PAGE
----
Helping Your High-dollar Donors to Stand Out
The wonders of online marketing give nonprofits the ability to reach out to millions of potential donors. But organizations seeking major and planned gifts often struggle with prioritizing the large amounts of data that result. It’s no great surprise that, after a while, all that data starts to run together and all those donors start to look alike.
The solution is to effectively prioritize the donors most likely to make a major gift — and reach them with the right message, through the right channel, at the right time.
Many of the traditional measures used in nonprofit targeting efforts — gross household income, tangible assets (home and car value), spending habits, and traditional recency-frequency-monetary segmentation based on past contributions — have proven to be unreliable indicators of a person’s true capacity to contribute a major gift to a cause.
To effectively identify and target potential major donors, nonprofit organizations must focus on prospects who meet these three criteria:
- Financial ability to make a major gift.
- High degree of attachment to your organization.
- High degree of affinity for your organization or mission.
The tips outlined below explain how to find the best prospects for major-gift fundraising efforts using these three important criteria.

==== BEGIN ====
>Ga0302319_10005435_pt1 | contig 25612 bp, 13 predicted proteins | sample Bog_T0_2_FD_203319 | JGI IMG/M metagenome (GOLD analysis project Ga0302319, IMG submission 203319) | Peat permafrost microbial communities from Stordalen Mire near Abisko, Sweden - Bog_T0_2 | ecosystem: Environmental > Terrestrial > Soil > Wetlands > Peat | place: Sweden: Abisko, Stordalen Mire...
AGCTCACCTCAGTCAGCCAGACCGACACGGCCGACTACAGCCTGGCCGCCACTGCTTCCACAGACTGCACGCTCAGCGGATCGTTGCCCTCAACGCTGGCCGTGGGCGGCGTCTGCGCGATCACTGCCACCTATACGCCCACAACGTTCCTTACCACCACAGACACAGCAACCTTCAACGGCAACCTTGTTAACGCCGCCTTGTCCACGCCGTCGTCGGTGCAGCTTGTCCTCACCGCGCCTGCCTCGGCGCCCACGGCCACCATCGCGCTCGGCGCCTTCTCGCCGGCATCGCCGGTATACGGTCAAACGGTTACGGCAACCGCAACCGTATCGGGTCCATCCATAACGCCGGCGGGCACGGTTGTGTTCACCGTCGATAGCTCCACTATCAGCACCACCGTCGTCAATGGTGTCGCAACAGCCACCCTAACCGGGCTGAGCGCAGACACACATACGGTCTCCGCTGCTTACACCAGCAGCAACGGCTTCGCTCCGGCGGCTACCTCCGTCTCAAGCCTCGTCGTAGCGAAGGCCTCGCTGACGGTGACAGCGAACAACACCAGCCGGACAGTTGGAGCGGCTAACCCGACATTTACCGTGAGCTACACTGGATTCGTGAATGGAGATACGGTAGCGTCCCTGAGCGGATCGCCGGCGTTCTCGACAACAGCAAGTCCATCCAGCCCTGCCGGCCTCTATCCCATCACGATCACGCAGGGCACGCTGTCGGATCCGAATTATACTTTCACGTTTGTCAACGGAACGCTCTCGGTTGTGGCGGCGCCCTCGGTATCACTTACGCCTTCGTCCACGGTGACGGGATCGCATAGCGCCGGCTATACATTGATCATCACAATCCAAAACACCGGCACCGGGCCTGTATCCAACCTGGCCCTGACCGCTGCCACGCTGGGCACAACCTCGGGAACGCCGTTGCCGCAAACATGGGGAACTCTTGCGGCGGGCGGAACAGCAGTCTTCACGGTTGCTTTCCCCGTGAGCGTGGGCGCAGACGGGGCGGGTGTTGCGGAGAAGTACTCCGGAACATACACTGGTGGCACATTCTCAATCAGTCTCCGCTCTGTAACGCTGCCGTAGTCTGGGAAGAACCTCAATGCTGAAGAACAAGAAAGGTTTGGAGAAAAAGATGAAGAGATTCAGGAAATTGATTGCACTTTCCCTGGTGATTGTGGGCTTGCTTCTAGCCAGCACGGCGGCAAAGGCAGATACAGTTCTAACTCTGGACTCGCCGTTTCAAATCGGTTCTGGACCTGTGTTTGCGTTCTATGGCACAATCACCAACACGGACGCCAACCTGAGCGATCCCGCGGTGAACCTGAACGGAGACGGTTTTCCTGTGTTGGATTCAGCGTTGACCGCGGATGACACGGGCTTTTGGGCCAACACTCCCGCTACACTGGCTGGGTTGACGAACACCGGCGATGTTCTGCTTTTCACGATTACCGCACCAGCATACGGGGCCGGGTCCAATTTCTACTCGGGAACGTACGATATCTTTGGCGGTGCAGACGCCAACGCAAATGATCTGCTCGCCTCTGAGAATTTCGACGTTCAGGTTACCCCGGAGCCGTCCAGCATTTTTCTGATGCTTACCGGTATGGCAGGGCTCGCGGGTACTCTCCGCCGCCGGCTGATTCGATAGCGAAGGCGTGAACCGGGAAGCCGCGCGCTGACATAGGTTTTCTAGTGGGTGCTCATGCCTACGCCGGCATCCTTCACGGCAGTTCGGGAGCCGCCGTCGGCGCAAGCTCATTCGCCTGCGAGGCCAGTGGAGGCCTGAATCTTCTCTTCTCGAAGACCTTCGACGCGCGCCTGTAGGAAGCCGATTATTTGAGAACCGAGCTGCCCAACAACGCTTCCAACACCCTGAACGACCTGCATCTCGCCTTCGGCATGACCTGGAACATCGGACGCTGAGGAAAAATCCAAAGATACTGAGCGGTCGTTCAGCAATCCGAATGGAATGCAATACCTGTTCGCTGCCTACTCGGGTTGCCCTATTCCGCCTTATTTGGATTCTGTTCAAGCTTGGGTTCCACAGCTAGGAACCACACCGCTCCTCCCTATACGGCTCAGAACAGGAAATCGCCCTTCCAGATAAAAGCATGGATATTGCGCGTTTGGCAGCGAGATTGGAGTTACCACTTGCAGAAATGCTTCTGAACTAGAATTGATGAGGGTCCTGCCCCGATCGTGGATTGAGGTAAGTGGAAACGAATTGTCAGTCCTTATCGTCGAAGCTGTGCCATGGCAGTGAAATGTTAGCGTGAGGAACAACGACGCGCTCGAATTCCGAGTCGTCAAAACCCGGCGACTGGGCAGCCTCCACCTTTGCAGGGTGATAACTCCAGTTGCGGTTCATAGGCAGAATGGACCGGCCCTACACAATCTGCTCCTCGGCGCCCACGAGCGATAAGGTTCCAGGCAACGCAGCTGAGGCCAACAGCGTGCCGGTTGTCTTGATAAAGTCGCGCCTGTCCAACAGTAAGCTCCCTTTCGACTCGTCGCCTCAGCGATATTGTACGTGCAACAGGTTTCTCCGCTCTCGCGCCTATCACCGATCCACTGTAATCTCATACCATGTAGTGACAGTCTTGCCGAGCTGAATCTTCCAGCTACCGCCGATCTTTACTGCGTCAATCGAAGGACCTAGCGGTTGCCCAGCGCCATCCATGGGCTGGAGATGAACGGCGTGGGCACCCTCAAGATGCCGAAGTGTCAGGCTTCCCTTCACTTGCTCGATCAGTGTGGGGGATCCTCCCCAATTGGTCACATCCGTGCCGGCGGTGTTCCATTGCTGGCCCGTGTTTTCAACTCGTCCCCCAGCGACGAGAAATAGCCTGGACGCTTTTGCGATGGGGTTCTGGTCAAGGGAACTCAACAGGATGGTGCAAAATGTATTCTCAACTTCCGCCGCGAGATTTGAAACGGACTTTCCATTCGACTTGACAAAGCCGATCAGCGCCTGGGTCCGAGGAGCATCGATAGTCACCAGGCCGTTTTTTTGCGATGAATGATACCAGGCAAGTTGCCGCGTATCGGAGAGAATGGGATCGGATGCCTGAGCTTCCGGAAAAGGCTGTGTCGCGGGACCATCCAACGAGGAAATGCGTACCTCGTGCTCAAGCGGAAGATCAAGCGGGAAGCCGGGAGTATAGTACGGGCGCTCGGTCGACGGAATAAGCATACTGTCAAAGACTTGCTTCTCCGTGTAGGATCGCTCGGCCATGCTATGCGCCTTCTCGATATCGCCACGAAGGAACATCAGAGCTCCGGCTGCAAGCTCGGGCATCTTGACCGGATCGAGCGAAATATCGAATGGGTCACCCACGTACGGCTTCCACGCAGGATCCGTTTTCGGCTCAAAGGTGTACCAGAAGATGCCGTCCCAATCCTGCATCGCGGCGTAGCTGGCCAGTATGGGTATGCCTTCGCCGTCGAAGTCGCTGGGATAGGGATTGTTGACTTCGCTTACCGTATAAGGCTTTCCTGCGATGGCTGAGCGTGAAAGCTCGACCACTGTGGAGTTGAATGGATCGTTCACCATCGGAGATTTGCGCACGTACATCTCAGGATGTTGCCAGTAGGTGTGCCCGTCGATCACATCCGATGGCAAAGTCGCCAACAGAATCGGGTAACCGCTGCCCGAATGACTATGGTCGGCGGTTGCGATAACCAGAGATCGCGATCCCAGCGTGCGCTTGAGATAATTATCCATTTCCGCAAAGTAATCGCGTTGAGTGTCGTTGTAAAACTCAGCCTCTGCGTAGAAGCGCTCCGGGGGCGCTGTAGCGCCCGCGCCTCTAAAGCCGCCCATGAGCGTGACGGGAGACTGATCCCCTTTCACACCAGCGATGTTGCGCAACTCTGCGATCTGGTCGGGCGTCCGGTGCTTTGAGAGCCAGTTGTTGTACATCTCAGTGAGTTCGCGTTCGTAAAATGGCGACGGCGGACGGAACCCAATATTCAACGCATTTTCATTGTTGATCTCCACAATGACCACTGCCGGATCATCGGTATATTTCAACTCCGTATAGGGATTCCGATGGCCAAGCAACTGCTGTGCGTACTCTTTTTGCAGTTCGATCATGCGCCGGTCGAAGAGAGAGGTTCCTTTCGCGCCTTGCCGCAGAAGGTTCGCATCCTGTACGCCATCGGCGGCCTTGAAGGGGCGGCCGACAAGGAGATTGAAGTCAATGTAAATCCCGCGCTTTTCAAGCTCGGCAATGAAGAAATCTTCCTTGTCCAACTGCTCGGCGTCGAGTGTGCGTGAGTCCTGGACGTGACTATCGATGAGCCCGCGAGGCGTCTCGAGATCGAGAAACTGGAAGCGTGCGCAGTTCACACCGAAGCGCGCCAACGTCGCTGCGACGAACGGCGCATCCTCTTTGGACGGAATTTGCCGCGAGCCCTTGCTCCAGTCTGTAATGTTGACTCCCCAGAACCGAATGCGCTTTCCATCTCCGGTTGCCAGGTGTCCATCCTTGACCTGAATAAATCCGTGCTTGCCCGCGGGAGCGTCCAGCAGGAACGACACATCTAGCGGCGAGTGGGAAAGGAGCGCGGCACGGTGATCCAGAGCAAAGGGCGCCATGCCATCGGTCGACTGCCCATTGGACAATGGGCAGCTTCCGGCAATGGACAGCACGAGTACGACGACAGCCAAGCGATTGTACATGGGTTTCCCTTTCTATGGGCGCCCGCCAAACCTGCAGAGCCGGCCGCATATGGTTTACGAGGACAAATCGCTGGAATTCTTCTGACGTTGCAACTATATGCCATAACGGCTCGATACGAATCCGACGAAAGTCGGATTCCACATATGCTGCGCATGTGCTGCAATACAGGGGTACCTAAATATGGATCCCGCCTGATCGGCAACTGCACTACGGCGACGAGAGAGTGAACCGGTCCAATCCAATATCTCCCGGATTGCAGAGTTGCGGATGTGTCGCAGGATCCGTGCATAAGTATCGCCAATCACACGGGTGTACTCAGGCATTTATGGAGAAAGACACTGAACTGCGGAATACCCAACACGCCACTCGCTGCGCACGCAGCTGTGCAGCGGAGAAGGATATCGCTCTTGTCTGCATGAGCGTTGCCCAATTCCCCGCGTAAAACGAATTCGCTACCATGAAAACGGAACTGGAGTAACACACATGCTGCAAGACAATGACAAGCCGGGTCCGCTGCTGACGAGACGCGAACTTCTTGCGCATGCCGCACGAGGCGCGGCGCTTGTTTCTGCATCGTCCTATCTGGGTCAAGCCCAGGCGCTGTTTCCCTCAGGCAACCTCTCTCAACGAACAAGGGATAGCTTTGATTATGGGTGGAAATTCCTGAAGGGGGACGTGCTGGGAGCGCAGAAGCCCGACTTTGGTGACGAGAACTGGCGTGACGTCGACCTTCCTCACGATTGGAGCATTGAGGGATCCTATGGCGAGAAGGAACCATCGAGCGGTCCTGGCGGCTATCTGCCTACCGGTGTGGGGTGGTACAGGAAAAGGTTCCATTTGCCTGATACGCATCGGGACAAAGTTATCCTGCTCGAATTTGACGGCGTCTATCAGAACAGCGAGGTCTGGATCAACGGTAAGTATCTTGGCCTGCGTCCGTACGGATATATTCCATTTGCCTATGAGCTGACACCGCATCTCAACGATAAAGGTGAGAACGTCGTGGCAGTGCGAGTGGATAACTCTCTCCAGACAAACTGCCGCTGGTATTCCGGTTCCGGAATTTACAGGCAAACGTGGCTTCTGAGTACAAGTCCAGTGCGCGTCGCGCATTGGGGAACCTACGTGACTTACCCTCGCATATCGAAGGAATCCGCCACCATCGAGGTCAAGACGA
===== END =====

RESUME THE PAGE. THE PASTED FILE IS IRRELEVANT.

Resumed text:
1. Focus on assets and discretionary income — not gross household income: It all starts with an understanding of the potential donor’s true ability to give. Unless a prospect has the capacity to make the gift, no amount of research and cultivation will be fruitful. Typical gross household income measures tend to be unreliable and don’t effectively discriminate consumers. Understanding what discretionary dollars remain after essentials such as food, clothing and shelter provides better insight into how a donor might give. Nonprofits vie for the discretionary funds.
2. Use screening that identifies donor access to money, regardless of income: Use screening tools that segment, prioritize and target current and prospective donors based on their true ability to donate significant funds. Organizations should be able to easily find, profile and rank the wealth in their database using prospect-screening tools.